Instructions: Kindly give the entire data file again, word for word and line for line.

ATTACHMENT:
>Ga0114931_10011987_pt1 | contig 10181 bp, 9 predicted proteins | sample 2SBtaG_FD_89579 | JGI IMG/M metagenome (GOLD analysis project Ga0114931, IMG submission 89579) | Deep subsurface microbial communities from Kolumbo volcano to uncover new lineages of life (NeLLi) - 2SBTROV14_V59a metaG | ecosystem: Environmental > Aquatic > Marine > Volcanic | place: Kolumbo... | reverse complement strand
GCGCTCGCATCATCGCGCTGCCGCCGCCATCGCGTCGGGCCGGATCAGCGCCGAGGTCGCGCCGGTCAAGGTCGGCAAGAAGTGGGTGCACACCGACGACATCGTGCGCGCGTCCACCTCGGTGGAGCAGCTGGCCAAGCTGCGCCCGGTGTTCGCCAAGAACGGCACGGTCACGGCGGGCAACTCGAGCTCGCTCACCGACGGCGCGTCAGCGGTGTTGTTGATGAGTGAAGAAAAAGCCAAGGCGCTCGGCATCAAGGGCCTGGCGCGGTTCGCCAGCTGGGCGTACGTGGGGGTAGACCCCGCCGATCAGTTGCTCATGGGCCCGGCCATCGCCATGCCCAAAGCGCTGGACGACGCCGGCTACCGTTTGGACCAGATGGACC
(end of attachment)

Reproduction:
>Ga0114931_10011987_pt1 | contig 10181 bp, 9 predicted proteins | sample 2SBtaG_FD_89579 | JGI IMG/M metagenome (GOLD analysis project Ga0114931, IMG submission 89579) | Deep subsurface microbial communities from Kolumbo volcano to uncover new lineages of life (NeLLi) - 2SBTROV14_V59a metaG | ecosystem: Environmental > Aquatic > Marine > Volcanic | place: Kolumbo... | reverse complement strand
GCGCTCGCATCATCGCGCTGCCGCCGCCATCGCGTCGGGCCGGATCAGCGCCGAGGTCGCGCCGGTCAAGGTCGGCAAGAAGTGGGTGCACACCGACGACATCGTGCGCGCGTCCACCTCGGTGGAGCAGCTGGCCAAGCTGCGCCCGGTGTTCGCCAAGAACGGCACGGTCACGGCGGGCAACTCGAGCTCGCTCACCGACGGCGCGTCAGCGGTGTTGTTGATGAGTGAAGAAAAAGCCAAGGCGCTCGGCATCAAGGGCCTGGCGCGGTTCGCCAGCTGGGCGTACGTGGGGGTAGACCCCGCCGATCAGTTGCTCATGGGCCCGGCCATCGCCATGCCCAAAGCGCTGGACGACGCCGGCTACCGTTTGGACCAGATGGACC